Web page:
Reflections on the Readings for Sunday 29 April 2012
Acts 4:8-12; Psalm 118:1, 8-9, 21-23, 26, 28-29; 1 John 3:1-2; John 10:11-18
The image of Jesus as the Good Shepherd is one of the best known and most beautiful. It tends to be sentimentalised, but in fact it is a powerful image of Christ’s love and commitment to us. In the Old Testament God was depicted as the shepherd of God’s people. Their leaders were also depicted as shepherds, but usually negatively. They were like the hirelings in Jesus’ parable, not necessarily bad leaders, but when the crunch came, they would choose their own wellbeing over that of the flock. I am struck by the words at the centre of the Gospel reading: “I know my sheep and they know me, just as the Father knows me and I know the Father.” To be so intimately known and so extravagantly loved takes my breath away.
The communion we have with Christ is likened to the mutual knowledge of Jesus and his Father. I can comprehend with wonder that Christ knows me like that, but how can it be said that we know Christ like that in return? John uses another metaphor, that of being God’s children. Once again, it is an image that stresses love and communion. He includes the concept of now-and-not yet. We are already God’s children, but we still are growing into the fullness of grasping what that means. Parents – their lives and motivations – are a mystery to small children. But that doesn’t mean that the little child does not know their parent. There is a deep bond there beyond words. The fullness of what it means to know and be known, that is still to be revealed. But we can live now in the promise of its certainty.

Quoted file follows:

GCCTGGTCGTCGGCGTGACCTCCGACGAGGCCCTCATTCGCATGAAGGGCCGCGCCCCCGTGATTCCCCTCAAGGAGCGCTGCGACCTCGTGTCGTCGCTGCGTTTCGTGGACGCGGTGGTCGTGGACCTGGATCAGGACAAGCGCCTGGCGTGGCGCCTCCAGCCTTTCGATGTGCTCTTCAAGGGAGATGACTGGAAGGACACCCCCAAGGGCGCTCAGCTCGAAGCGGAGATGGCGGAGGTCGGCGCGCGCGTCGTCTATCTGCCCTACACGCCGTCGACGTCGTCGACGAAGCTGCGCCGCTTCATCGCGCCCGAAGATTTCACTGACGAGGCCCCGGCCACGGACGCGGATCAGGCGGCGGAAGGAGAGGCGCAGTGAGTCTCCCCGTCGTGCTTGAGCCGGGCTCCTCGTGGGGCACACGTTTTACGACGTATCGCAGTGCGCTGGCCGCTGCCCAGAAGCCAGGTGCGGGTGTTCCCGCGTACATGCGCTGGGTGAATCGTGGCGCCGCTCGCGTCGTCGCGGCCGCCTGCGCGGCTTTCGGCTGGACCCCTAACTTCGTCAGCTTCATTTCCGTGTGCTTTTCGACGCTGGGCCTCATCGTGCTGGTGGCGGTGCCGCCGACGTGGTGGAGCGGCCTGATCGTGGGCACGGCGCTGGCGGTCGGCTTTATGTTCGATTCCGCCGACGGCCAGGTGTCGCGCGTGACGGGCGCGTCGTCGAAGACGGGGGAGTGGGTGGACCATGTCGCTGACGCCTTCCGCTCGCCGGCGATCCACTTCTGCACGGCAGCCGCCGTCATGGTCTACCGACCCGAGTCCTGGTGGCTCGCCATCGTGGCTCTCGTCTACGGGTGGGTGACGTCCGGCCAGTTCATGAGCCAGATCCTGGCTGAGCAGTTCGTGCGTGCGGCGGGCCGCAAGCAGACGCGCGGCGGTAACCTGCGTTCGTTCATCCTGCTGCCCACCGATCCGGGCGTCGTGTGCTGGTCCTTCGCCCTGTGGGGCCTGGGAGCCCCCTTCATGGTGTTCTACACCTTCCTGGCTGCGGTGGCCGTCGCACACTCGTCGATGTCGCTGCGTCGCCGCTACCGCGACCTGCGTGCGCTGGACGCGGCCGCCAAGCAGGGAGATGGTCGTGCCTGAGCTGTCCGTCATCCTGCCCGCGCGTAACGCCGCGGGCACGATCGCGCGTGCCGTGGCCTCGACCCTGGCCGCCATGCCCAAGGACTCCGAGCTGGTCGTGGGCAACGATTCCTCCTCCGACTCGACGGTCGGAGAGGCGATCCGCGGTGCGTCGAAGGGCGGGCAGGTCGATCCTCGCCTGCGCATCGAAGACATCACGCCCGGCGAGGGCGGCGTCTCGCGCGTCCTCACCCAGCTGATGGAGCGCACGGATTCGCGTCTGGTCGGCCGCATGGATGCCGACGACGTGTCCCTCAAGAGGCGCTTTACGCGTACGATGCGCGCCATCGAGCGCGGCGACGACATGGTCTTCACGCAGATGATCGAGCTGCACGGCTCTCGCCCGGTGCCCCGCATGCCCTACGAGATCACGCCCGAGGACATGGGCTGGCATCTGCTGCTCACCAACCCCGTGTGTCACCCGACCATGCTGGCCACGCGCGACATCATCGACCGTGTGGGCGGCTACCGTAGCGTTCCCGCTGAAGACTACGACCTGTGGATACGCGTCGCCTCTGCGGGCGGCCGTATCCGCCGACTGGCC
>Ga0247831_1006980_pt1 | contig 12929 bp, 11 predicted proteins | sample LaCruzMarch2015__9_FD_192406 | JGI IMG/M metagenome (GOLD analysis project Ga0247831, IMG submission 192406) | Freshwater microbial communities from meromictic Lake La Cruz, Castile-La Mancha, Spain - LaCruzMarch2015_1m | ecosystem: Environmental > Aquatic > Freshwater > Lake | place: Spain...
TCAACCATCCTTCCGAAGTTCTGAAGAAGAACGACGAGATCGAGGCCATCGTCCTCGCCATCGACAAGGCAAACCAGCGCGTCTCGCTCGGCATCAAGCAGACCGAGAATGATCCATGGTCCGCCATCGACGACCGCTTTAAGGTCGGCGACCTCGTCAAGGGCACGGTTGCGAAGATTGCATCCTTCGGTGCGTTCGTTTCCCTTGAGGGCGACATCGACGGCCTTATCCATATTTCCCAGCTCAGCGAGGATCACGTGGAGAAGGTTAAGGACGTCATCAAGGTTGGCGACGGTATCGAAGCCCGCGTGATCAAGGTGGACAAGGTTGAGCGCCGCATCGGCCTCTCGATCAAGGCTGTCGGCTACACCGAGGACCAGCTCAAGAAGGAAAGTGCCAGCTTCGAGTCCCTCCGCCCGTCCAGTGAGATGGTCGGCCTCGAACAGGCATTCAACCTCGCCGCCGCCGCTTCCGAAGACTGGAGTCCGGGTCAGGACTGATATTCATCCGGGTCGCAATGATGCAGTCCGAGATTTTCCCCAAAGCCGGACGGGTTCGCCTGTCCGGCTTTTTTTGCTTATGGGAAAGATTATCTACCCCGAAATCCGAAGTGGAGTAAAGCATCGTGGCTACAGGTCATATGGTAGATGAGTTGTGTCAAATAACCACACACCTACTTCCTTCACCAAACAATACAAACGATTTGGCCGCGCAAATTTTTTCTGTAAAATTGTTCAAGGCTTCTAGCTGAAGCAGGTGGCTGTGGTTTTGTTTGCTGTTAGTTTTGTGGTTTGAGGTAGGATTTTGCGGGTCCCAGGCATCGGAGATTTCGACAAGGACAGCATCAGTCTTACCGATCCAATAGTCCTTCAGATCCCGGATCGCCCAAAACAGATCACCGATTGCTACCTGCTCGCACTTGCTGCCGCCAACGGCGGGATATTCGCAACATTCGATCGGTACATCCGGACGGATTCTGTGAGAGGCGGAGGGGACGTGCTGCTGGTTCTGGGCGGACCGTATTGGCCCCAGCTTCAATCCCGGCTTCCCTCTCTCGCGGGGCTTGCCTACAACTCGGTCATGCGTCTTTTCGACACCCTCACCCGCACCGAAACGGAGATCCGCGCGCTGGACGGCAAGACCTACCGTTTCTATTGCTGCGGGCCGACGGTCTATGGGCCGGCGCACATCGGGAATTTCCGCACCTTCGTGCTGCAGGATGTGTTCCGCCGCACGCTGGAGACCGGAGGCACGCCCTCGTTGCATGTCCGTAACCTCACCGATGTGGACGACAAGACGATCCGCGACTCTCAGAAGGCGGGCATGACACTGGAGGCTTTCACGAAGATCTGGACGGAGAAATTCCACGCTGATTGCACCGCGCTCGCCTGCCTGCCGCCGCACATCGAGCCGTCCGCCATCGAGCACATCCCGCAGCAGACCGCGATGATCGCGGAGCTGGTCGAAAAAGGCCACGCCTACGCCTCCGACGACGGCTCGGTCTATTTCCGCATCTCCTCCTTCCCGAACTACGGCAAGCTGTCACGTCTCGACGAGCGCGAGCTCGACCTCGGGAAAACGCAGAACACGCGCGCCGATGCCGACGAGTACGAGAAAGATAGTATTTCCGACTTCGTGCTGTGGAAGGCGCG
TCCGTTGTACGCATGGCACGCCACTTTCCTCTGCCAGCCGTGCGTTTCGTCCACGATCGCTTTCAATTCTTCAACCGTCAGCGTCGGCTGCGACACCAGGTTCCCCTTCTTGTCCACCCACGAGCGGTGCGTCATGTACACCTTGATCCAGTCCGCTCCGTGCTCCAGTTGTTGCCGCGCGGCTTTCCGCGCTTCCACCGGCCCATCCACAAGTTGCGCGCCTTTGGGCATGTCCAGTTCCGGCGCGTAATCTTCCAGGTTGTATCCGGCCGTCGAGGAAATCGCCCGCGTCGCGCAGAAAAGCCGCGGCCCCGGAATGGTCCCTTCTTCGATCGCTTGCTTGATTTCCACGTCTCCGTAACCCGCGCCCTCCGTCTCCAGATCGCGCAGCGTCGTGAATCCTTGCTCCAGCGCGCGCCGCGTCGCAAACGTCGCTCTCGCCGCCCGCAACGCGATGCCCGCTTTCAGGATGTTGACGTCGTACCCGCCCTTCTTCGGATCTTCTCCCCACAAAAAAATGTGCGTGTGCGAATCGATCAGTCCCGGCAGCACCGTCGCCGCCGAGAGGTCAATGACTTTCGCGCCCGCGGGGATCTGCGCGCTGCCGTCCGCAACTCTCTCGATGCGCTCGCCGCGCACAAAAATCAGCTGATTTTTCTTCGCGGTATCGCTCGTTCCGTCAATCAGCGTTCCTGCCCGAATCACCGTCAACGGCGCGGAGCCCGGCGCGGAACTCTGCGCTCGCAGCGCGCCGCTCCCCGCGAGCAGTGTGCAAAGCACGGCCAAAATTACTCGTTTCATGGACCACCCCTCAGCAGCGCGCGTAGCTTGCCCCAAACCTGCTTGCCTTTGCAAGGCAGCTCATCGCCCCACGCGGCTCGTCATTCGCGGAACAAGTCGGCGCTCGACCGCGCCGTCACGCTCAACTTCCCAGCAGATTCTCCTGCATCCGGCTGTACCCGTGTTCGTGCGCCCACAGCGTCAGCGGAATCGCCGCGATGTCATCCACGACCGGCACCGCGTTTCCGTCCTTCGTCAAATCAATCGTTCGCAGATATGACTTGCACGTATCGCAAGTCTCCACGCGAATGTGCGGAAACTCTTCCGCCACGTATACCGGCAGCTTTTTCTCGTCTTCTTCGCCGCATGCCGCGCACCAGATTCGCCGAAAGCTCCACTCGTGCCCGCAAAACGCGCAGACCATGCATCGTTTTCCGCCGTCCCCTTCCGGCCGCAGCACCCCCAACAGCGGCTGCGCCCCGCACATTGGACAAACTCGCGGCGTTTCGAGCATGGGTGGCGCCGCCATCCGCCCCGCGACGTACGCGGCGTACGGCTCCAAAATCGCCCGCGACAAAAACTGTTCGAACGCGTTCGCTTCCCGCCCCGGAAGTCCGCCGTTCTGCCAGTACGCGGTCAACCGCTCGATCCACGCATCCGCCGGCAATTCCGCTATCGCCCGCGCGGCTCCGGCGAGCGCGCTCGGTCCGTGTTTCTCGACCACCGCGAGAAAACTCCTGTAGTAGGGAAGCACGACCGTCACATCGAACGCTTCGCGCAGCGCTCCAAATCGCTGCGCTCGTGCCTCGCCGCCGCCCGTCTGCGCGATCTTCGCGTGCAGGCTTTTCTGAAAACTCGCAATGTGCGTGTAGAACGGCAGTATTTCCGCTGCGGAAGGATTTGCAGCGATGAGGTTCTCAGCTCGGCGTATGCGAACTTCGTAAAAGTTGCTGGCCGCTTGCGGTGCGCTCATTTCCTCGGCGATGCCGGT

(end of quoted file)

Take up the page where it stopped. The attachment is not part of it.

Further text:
Peter gives us a practical example of how to live in the light of this. Only a few weeks previously, he had been terrified of the powerful, running away and even denying he knew Jesus. But now, because he is filled with God’s Spirit, he is utterly transformed. He had just healed a cripple, performing the same work that Jesus had, not just because he was mimicking Jesus, but because the spirit of Jesus was at work through him. And he is not afraid to bear testimony to that. He even reminds the leaders that they crucified Jesus. He isn’t doing this to condemn them, but to highlight the incredible salvation that is offered to them in the name of the very one they tried to get rid of.
The gratuitous love of God is mind-blowing. This encourages me when my self-knowledge condemns me. Nothing I have done or anything about who I am stands in the way of God’s transforming love. So we can proclaim the words of the psalm from hearts which are overflowing with gratitude.